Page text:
Entitlement and resentment

There has been much discussion over the last week about the coalition government’s first 100 days. Some of this analysis has been useful (like that on this blog), whilst much of it has been rather odd. There has been a rush to judgement as if we can state with some certainty what the government is and isn’t going to do after only 14 weeks.

However, the task that the government has set itself – to reduce the size and role of the state – is a long-term task, and what makes it more difficult is that the key change is not merely a matter of economics and politics, but involves a significant cultural shift.

The biggest cultural change that the government needs to make is to eradicate the sense that people are due certain entitlements. Instead of assuming that they are entitled to benefits and services as of right, people need to come to terms with the fact that what they receive comes at the expense of others: welfare benefits can only be granted to some because others pay tax. Calling a benefit an entitlement ignores the fact that the money has to be earned by someone and then taken by government.

Matching the idea of entitlement is the problem of resentment. This is the sense that government does not work for us, does not care and might actually be operating against us. Some who feel this resentment do so because they feel they are paying taxes that are being squandered on others. But the highest level of resentment actually comes from those who benefit most from the entitlement-based system of welfare. It is those who benefit the most from welfare and the professionals who depend on these structures that feel most strongly that the state is against them.

I would argue that this latter form of resentment arises precisely because of the belief that welfare recipients, backed by welfare professionals, are entitled to certain goods and services as of right and without having to make any contribution themselves. What matters now is not what one does but the mere fact that one is. The job of the new government is to change this attitude and make it clear that benefits come with strings attached. This is a task that will take much longer than 100 days.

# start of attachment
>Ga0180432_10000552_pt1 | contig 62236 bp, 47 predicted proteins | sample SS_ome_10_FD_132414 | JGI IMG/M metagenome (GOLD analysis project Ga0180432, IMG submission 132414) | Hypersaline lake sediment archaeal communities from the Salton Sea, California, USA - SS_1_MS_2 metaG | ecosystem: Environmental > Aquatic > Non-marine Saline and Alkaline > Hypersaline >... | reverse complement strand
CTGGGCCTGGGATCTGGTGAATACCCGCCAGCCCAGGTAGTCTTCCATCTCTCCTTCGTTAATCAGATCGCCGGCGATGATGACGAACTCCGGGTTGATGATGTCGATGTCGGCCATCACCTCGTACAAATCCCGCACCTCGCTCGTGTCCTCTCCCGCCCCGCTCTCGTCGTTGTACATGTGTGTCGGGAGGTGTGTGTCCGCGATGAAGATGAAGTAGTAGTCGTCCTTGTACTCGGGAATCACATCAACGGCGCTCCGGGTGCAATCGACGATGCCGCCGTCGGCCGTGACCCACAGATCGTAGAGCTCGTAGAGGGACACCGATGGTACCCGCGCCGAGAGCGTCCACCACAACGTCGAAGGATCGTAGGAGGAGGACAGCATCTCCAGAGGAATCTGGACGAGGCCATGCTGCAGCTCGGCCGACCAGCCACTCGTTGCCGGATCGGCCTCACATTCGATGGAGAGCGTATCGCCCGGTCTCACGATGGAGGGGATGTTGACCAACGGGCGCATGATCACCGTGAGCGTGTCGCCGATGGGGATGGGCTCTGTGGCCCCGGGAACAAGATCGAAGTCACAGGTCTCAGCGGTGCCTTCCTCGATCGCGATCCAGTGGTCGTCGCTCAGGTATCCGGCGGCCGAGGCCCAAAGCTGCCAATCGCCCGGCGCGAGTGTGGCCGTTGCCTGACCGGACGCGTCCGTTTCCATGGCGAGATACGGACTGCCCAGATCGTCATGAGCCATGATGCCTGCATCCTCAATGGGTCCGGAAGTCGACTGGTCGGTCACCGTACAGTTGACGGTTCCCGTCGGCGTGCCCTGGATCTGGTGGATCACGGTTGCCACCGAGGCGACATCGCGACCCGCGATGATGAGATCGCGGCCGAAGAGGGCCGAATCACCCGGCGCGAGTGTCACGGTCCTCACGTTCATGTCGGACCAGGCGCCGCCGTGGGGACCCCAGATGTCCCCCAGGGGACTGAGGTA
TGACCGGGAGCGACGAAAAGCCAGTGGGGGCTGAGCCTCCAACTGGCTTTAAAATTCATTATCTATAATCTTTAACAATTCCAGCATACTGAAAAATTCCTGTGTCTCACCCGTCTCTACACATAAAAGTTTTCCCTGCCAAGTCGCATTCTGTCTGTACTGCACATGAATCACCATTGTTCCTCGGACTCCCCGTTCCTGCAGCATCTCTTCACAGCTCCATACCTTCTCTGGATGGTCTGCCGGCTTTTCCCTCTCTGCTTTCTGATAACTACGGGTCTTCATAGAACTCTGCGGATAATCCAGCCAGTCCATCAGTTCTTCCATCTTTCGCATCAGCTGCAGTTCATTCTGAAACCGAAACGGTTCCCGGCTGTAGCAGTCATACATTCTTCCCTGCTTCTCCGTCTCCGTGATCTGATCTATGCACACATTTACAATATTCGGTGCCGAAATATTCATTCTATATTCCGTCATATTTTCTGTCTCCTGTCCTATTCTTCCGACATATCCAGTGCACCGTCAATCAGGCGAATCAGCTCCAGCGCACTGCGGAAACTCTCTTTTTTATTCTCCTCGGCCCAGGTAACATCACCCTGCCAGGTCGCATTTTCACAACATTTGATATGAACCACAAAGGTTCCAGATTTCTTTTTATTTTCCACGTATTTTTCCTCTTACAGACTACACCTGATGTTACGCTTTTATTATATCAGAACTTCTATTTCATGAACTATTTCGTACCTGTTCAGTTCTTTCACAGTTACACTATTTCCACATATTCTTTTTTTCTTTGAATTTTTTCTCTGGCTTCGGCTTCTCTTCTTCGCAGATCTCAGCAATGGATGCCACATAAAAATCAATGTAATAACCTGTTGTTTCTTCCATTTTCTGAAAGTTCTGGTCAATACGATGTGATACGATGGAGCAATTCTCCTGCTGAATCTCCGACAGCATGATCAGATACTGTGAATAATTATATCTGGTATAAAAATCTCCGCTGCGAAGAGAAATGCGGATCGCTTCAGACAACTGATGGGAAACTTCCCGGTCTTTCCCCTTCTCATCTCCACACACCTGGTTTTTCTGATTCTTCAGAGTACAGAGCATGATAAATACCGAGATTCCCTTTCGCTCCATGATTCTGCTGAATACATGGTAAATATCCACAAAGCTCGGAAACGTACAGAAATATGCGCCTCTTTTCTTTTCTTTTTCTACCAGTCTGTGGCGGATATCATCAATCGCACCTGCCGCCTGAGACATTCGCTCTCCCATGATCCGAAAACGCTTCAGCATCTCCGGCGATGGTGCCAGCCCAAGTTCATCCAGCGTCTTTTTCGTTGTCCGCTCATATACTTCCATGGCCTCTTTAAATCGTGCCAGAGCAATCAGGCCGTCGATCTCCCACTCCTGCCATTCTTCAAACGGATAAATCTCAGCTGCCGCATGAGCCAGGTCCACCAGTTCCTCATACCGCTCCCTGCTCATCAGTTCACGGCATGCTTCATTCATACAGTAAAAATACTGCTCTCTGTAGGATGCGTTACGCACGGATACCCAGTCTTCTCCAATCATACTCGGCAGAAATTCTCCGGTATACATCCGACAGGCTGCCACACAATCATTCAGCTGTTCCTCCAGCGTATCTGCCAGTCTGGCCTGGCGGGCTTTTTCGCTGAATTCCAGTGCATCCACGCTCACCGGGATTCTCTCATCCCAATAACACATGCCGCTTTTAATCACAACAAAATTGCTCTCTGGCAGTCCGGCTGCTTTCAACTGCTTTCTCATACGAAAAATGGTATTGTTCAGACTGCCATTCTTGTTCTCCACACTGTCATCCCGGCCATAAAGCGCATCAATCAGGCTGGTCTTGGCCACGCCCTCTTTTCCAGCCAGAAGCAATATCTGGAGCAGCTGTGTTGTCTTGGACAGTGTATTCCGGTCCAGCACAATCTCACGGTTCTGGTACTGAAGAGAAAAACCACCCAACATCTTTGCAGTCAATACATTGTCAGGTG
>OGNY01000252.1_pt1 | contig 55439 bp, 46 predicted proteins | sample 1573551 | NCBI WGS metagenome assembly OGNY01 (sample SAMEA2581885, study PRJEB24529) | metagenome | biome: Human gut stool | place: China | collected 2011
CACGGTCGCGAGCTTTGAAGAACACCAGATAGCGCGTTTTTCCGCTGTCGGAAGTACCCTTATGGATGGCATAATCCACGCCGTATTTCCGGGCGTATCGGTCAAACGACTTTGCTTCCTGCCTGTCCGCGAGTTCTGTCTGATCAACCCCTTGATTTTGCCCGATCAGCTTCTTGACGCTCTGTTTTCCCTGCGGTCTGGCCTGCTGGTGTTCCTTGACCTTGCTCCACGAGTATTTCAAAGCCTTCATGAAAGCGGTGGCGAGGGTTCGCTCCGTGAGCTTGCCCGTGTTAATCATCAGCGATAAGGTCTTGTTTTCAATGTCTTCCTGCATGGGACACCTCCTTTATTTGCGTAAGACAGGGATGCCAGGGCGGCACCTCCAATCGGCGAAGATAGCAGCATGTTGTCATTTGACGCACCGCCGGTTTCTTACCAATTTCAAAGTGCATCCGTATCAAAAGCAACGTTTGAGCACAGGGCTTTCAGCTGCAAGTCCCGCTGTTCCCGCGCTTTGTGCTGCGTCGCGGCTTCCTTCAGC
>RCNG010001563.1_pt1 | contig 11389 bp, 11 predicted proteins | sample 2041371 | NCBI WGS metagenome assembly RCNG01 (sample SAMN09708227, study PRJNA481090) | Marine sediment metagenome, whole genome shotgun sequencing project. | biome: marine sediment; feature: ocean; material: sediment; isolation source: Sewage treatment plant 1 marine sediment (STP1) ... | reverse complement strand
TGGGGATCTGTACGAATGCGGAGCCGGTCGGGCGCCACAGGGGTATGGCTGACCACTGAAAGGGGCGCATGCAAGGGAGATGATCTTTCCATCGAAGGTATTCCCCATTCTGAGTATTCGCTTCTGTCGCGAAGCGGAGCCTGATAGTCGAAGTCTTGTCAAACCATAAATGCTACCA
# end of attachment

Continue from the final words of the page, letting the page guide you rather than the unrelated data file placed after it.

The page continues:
Peter, the legitimate authorities in political society determine what is the material common good. This is the judgement which emerges from the application of the formal common good to the facts of a particular case. The formal common good means: ‘the ensemble of social conditions which enable individuals, groups and families to attain their legitimate goals relatively thoroughly and easily.’Hitler, Stalin and Pol Pot were the legitimate authorities in their time, but that doesn’t mean it was wrong to try to overthrow them. They committed crimes of genocide, and the first two also committed aggression. Hy maternal grandfather set out to assassinate Hitler in 1943 or 1944, and rightly.

Michael, I agree with your last point, but it does not detract from the point of legitimacy.Interestingly, though, you use the same term – legitimacy – with regard to the common good. What you haven’t done, as tim rightly points out and as I have asked you to several times, if get beyond the subjectivity of your key concepts: for instance, I imagine that many would come up with conflicting ensembles of social condition to adjudicate on what the common good is. Unless, that is, you believe that one particular view should dominate over all others.

Michael, on your use of the commandment ‘Thou shalt not kill’, surely you have cause and effect the wrong way round: we should not kill because of the right to life. Otherwise it would have not moral force or purpose.

Your point is correct, in that there are several different ways in which to realise the common good. And there is nothing merely subjective about my key concepts, because they are based on objective truth. They are subjective to the extent that they are given over to human judgement.The commandment “Thou shalt not murder” (Hebrew: “Lo tirtzakh”) is a divine commandment. It means that my duty to God is to refrain from killing you. That duty entails a right of yours in relation to me.

Michael – too much assertion and too little thought. You skip between necessity, utility and divine injunction in an arbitrary manner, seemingly to form an answer to the last response and without any heed for self-contradiction.On your last comment, you commit the same error as before: how, when all we have is human judgement, do we distinguish in any practical sense between objective and subjective? Who decides on what is objective truth and how do you decide without the mediation of personal judgement?